Dressed to the Nines, throwback uniforms part of special day at The K
By Scott Chasen
KANSAS CITY -- Fans poured into Kauffman Stadium prior to Sunday's 4-2 walk-off win in 13 innings against the Braves, many dressed in suits, dresses and other fancy attire typical of a crowd from decades earlier.
Past the Royals Hall of Fame, in a tent outside the stadium, the Negro Leagues Baseball Museum hosted its second annual Dressed to the Nines Sunday Jazz Brunch and Baseball Sermon. According to museum president Bob Kendrick, the event raised around $50,000 last year.
As the set finished, Kendrick took the stage, thanking everyone for their contributions.
"It's a glorious day," Kendrick said to the crowd. "It's extra added motivation to make sure Buck's museum is healthy and whole."
Kendrick shared stories about Buck O'Neil, who played for the Kansas City Monarchs in the Negro American League, eventually becoming the first African American coach in Major League Baseball. As Kendrick spoke about the period, he explained the importance of fashion then and how crowds used to dress.
As Kendrick wrapped up, Rev. Robert Lee Hill took the microphone and delivered a "Baseball Sermon," tying in themes of religion and sports.
Kendrick said the idea to have the sermon originated with a story from O'Neil. He said decades earlier, churches would move services to allow congregants to attend games. And after thinking on it for a while, Kendrick said he saw the opportunity to unify the two entities.
"We debuted it last year to rave reviews," Kendrick said. "And Rev. Bob Hill did a marvelous job of delivering the message from the 'Book of Satchel [Paige]' and the Old Testament."
Hill closed his sermon by asking the crowd to say a familiar message that exemplified what the players at the time wanted to do more than anything else: Play ball.
As the players took the field, Kendrick presented Royals outfielder Lorenzo Cain, manager Ned Yost and general manager Dayton Moore with honors from the last season. For the game, the grounds crew sported throwback apparel, wearing suspenders along with button-down shirts. The players joined them in the classic look, sporting jerseys of the Monarchs and Atlanta Black Crackers.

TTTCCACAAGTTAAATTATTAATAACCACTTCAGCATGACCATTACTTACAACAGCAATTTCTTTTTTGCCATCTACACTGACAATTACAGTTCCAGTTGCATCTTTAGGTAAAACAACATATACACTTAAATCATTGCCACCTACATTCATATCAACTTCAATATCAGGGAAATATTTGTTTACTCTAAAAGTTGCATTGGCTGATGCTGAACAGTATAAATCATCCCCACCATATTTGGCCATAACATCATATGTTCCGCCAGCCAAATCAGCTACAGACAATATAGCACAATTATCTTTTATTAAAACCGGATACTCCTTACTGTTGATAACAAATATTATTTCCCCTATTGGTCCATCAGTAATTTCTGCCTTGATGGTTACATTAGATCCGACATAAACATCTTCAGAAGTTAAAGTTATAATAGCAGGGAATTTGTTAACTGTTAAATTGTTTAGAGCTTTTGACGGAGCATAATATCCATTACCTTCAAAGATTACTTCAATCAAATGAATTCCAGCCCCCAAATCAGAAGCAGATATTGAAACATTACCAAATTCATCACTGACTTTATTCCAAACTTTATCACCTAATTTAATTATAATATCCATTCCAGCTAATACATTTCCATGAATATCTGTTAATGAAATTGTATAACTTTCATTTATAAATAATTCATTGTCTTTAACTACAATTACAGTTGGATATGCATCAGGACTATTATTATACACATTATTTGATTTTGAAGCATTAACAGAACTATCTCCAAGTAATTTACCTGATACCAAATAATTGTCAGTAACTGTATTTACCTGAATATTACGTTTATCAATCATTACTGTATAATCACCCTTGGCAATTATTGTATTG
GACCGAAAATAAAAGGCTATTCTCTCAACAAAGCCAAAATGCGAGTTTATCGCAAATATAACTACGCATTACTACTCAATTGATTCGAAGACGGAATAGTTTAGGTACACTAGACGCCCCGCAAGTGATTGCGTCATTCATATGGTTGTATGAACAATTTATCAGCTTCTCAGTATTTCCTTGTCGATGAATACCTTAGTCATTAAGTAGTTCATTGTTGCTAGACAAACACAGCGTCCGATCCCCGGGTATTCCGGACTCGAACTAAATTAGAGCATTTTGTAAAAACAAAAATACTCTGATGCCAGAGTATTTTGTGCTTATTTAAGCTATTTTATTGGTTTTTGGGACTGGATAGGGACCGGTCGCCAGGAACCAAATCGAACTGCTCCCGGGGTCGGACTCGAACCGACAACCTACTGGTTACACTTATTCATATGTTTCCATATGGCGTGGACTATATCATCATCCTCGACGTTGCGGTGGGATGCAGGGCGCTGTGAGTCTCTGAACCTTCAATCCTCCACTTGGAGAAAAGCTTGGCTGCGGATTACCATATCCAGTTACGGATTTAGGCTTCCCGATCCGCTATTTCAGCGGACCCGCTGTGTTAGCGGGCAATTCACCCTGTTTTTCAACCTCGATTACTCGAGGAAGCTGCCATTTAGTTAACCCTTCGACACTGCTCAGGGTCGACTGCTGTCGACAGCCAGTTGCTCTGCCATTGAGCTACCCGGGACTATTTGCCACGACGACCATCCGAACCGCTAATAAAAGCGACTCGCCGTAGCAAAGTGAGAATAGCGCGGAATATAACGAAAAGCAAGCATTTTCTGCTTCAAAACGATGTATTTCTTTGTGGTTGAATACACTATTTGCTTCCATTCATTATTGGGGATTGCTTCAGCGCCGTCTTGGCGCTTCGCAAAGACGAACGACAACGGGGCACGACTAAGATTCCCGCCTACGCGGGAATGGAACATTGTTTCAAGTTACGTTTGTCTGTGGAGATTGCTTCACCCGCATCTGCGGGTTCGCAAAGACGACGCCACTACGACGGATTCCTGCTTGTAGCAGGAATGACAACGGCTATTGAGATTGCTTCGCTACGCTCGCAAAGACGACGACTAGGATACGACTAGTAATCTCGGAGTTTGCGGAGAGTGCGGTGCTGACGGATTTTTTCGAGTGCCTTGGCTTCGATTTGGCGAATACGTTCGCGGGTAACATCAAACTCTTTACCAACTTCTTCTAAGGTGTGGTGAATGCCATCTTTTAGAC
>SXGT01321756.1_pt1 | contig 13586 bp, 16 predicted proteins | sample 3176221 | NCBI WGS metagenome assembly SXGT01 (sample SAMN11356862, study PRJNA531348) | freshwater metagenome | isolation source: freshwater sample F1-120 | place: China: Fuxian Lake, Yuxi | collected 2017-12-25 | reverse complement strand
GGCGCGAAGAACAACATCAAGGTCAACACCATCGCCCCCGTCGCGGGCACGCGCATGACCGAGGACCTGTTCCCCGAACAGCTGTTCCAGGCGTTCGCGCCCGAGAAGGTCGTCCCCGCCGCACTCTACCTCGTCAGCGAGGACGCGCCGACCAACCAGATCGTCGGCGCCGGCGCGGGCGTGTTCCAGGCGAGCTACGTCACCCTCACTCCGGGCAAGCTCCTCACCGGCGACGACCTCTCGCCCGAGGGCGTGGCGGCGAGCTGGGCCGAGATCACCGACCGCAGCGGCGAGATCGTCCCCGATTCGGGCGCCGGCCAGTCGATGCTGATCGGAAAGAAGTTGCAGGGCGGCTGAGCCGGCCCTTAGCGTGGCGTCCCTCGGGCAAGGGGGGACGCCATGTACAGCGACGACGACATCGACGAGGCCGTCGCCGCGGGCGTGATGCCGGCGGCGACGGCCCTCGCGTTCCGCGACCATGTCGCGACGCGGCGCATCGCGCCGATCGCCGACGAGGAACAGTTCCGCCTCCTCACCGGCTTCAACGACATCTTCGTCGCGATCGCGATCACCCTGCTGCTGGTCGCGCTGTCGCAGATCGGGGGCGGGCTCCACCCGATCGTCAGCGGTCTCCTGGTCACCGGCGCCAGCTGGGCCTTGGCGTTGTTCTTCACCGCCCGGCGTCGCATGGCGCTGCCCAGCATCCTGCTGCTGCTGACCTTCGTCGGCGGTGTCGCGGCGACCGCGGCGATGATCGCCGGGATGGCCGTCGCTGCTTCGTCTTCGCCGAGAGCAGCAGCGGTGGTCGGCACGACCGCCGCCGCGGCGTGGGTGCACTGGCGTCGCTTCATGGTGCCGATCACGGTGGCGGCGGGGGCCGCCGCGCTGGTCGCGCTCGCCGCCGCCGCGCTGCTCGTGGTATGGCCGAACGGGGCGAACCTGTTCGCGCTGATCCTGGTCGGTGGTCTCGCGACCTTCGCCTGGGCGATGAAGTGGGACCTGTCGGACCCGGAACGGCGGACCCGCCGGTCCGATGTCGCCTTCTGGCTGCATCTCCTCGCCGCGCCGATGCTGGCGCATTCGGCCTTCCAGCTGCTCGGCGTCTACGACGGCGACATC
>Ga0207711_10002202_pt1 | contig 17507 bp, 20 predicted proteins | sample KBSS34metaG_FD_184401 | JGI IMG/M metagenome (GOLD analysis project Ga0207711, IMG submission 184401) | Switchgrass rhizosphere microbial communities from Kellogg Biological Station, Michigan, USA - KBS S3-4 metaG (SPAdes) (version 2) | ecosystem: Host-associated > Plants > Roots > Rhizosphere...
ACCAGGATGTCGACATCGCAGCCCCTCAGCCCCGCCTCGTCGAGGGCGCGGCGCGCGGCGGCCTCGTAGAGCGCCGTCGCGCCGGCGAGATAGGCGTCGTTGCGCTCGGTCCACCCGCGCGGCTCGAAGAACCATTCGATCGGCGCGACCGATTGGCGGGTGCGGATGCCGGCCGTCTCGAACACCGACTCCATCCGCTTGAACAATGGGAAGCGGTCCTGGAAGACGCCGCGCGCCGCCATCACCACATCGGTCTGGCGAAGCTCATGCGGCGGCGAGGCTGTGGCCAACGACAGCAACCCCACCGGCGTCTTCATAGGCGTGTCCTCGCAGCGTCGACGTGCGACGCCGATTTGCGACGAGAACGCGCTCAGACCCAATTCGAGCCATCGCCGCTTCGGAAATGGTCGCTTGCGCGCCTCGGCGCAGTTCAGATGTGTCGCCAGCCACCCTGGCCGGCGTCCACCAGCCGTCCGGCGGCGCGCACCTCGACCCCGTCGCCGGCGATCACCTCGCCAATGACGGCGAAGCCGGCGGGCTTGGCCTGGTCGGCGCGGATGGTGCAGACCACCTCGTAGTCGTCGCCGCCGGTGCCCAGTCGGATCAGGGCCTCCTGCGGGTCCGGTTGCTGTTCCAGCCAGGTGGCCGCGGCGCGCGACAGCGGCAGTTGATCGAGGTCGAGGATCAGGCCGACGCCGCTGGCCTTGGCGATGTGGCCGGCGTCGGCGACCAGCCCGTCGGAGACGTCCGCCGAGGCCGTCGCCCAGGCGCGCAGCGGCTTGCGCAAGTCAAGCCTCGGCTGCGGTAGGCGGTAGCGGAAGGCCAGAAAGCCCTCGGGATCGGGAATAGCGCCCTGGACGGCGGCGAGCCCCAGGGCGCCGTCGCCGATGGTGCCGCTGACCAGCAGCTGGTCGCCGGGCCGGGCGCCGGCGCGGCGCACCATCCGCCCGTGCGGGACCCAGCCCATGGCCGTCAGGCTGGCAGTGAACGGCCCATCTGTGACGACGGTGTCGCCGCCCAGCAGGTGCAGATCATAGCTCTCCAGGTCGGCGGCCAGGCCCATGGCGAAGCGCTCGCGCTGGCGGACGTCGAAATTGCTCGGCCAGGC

"I think it gives them a little appreciation for the Negro Leagues and awareness of what the guys before them went through," said Dave Goodwin, a volunteer with the museum. "It's seems to be a real unifying event."
Play Ball Weekend
To finish out the first Play Ball weekend, fans 14-and-under had the opportunity to run the bases after the Royals' win over the Braves. After doing so, the kids received Play Ball branded plastic bats.
That event concluded a weekend that involved a clinic hosted by the Royals on Friday and a Saturday media conference where young fans were able to ask questions to three members of the Royals' organization. Also on Saturday, some of the kids were able to join the players on the field in pregame festivities, receiving autographs before first pitch.
Scott Chasen is a reporter for MLB.com based in Kansas City. This story was not subject to the approval of Major League Baseball or its clubs.